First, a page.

A summary of research published in the European Respiratory Journal
A new study has shed light on how the body reacts when it is infected with Mycoplasma pneumoniae bacteria – a bug that causes a type of pneumonia in children. Currently, there is not much information on how the body responds to infection with these bacteria. This information could help to develop a new vaccine.
Mycoplasma pneumoniae bacteria usually cause mild infections in the lungs. Cases of pneumonia caused by these bacteria are usually mild, but it can sometimes lead to a more severe form of the illness that needs hospital treatment. It is also possible to carry the bacteria in your body without it making you ill.
In this new study, researchers looked at samples of mucus from 80 children who were carrying Mycoplasma pneumoniae bacteria and compared them to 80 children without the infection. They wanted to understand how the body responded when a person had the bacteria in their nose or throat without being ill. They also studied a second group of 69 people to see if the findings were the same in a second group and did further tests in a laboratory.
The findings showed that when a person was carrying the bacteria but not ill with an infection, the body’s immune system did not start to attack the bacteria. The study found no evidence of the immune system producing antibodies to tackle the bacteria, even after months of the bacteria being in the body.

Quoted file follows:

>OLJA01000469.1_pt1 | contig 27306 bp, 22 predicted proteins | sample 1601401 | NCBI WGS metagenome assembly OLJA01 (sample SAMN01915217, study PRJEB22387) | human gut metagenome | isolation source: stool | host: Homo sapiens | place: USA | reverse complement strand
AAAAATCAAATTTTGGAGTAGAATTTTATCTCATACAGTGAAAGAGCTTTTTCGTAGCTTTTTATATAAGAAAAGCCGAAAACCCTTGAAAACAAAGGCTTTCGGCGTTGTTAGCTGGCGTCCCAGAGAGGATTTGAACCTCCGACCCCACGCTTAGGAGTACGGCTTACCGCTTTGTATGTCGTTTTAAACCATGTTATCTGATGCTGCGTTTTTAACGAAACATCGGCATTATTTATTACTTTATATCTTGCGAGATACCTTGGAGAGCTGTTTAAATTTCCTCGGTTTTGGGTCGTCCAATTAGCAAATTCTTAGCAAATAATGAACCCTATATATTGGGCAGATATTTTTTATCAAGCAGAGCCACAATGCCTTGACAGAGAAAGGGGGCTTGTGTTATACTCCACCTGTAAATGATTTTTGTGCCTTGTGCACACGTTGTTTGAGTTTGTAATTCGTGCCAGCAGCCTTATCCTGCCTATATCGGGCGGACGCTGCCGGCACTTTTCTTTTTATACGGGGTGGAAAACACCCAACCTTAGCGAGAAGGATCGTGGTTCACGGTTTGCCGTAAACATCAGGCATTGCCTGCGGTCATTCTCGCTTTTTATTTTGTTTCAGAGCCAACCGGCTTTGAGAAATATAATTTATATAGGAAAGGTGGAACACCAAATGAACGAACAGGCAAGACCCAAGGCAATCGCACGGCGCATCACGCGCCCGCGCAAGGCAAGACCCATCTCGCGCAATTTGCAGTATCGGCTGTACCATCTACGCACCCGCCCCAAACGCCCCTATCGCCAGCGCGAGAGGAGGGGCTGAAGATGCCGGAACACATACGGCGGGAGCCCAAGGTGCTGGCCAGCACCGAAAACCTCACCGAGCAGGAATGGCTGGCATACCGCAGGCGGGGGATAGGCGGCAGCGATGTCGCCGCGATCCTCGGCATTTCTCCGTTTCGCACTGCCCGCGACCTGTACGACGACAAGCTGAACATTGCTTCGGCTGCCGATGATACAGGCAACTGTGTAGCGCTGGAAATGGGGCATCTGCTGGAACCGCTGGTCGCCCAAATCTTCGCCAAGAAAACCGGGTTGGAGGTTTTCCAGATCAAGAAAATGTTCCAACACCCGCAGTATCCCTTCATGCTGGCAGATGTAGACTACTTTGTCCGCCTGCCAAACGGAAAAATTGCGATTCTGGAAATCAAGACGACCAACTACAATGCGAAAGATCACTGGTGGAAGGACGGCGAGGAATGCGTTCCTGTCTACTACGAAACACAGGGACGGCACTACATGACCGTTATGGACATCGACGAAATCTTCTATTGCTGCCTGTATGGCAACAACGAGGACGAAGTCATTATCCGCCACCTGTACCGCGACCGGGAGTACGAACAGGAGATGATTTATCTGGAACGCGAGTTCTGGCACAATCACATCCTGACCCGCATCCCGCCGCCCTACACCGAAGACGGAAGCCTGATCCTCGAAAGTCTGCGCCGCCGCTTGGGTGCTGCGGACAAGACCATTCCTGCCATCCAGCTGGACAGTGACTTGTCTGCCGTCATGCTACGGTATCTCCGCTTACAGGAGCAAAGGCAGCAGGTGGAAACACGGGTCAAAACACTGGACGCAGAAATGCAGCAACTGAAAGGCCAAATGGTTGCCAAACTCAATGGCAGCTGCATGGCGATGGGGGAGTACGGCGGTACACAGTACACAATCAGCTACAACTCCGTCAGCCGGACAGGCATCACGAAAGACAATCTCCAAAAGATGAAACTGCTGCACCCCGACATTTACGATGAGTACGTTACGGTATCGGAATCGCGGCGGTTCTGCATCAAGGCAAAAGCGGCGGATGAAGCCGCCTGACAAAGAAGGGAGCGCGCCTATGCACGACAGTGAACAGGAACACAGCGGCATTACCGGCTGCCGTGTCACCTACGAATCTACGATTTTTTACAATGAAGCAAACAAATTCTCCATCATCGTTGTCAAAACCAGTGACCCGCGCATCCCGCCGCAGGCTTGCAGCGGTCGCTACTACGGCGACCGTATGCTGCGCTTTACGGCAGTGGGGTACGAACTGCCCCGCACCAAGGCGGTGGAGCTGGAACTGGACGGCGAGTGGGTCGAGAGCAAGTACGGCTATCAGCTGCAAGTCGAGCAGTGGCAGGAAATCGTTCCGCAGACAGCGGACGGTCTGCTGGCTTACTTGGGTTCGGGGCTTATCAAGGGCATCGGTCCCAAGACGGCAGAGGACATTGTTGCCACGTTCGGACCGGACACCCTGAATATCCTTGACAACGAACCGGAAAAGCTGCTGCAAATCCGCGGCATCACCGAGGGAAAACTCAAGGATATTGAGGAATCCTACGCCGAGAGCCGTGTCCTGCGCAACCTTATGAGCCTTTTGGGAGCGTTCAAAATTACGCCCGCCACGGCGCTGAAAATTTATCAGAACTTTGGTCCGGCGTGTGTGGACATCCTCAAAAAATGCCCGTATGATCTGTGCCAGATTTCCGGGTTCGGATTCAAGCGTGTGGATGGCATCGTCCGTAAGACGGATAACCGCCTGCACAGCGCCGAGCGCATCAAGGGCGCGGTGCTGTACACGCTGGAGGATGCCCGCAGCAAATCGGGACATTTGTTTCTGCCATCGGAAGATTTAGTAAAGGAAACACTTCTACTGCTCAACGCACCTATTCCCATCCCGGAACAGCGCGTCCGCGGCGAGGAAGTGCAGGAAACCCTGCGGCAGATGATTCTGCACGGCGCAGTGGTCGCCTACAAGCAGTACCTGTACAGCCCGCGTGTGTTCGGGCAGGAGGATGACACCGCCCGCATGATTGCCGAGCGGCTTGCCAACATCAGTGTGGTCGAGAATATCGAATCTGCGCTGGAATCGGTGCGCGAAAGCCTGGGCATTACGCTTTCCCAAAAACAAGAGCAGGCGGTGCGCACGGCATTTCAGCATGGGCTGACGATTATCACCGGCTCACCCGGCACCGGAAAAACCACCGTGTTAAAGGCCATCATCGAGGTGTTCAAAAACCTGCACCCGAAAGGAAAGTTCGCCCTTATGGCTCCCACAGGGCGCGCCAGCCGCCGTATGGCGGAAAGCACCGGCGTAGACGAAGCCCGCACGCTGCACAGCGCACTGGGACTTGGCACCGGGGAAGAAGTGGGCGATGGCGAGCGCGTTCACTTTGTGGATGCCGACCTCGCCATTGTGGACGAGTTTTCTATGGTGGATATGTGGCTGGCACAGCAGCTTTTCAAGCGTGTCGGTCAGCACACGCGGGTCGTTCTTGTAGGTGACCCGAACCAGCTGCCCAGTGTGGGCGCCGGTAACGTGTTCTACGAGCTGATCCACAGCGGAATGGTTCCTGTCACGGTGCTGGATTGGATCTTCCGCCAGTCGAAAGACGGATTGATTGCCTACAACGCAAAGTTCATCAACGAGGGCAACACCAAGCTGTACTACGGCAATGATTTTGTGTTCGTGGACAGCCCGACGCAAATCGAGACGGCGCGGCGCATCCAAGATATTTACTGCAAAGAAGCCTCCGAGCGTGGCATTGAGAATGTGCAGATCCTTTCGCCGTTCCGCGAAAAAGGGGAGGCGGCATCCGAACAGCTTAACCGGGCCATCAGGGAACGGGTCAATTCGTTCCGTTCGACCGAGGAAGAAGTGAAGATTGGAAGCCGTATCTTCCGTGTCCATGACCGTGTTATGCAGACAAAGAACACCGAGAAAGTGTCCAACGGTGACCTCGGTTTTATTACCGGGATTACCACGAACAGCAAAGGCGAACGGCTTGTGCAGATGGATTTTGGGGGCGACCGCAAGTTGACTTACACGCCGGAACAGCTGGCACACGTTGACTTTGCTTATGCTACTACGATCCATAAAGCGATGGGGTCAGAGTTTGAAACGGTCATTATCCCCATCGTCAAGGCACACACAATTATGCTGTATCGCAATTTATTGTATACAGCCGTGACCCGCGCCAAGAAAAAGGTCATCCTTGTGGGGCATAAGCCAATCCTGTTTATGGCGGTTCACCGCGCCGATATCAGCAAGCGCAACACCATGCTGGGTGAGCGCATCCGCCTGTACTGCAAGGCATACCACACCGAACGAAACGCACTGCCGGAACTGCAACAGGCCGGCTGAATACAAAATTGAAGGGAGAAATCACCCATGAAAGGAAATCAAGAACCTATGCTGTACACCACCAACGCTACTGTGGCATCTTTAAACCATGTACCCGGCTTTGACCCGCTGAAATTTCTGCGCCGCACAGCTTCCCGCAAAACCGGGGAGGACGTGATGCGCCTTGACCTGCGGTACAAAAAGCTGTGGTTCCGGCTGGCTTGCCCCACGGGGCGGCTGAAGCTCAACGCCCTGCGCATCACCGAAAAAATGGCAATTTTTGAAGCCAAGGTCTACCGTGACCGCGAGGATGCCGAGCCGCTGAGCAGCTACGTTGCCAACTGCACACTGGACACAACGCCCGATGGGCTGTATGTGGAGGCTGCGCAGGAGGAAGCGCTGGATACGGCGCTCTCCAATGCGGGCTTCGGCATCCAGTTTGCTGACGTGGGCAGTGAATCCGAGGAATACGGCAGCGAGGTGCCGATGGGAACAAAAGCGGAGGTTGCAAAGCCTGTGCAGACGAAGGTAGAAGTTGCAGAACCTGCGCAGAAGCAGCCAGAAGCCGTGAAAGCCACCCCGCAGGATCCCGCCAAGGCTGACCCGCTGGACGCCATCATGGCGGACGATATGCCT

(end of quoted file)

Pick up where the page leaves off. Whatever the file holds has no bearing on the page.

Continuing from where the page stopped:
Tests of the samples in a laboratory helped the researchers understand how the body tackles Mycoplasma pneumoniae when an infection does occur. They found that high levels of antibodies made by the body to attack the bacteria stopped it from sticking to cells in the lungs and causing an infection.
Researchers hope to use this information to develop a vaccine that could help prevent children going to hospital with this type of pneumonia.
Title: Mycoplasma pneumoniae carriage evades induction of protective mucosal antibodies
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